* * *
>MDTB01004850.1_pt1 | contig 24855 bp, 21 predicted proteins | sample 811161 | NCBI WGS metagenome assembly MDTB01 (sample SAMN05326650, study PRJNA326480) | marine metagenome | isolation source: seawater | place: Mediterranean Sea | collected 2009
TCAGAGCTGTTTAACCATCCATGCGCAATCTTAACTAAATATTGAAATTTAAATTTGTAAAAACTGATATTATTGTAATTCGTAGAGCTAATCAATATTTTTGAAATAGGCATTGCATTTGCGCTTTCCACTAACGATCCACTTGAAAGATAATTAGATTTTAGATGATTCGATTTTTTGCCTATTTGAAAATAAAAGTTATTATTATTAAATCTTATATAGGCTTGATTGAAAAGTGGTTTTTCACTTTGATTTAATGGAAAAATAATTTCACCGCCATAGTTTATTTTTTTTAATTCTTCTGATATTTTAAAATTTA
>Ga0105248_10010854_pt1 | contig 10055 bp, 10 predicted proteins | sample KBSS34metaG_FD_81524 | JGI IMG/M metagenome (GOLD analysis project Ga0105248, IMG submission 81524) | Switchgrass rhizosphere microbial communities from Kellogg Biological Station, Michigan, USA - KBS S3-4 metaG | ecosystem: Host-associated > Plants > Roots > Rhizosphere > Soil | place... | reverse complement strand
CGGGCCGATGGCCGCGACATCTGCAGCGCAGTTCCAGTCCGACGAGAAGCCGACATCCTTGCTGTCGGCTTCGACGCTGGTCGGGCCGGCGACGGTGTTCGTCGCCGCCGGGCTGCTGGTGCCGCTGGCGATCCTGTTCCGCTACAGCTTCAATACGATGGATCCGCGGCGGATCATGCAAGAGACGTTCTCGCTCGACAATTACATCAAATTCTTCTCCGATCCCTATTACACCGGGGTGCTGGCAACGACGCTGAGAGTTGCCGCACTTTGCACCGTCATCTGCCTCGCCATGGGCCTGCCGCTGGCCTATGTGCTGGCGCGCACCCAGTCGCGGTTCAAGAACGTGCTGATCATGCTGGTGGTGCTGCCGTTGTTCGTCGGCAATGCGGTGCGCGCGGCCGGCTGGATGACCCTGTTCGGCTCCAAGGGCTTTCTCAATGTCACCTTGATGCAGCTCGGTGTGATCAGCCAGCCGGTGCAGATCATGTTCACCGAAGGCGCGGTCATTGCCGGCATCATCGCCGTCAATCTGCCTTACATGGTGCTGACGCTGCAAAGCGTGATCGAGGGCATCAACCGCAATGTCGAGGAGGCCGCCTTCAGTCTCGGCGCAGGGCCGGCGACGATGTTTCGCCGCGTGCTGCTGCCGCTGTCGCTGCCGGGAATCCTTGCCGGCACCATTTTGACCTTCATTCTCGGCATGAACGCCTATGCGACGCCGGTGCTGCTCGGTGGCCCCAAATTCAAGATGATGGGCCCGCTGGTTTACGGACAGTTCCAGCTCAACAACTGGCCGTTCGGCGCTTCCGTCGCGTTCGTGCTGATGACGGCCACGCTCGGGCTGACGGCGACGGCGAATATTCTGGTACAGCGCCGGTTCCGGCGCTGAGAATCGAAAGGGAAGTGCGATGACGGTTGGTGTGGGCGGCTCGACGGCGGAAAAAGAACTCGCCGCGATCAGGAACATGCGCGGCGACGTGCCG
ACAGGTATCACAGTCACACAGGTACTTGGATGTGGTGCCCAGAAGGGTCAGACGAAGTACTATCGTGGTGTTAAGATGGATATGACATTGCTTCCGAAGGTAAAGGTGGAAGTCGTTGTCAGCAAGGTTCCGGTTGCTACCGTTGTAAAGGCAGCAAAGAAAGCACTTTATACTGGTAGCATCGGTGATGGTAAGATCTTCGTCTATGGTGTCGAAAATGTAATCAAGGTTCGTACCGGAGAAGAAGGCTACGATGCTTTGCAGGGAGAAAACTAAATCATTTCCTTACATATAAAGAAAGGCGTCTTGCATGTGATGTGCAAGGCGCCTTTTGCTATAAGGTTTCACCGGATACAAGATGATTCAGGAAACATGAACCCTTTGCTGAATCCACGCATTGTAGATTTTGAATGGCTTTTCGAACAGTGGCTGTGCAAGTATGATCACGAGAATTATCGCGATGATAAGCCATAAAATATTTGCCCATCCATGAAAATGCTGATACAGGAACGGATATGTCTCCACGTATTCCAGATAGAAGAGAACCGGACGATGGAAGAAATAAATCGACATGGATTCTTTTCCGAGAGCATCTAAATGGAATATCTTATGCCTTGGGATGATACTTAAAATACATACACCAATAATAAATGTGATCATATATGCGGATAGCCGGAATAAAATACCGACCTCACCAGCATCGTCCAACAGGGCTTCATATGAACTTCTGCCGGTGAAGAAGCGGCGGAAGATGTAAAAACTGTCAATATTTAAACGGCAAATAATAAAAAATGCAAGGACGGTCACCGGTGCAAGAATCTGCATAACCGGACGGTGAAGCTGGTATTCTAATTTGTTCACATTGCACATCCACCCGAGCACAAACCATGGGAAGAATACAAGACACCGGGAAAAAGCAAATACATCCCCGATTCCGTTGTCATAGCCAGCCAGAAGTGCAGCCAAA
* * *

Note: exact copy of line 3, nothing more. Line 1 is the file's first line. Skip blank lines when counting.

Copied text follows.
>Ga0105248_10010854_pt1 | contig 10055 bp, 10 predicted proteins | sample KBSS34metaG_FD_81524 | JGI IMG/M metagenome (GOLD analysis project Ga0105248, IMG submission 81524) | Switchgrass rhizosphere microbial communities from Kellogg Biological Station, Michigan, USA - KBS S3-4 metaG | ecosystem: Host-associated > Plants > Roots > Rhizosphere > Soil | place... | reverse complement strand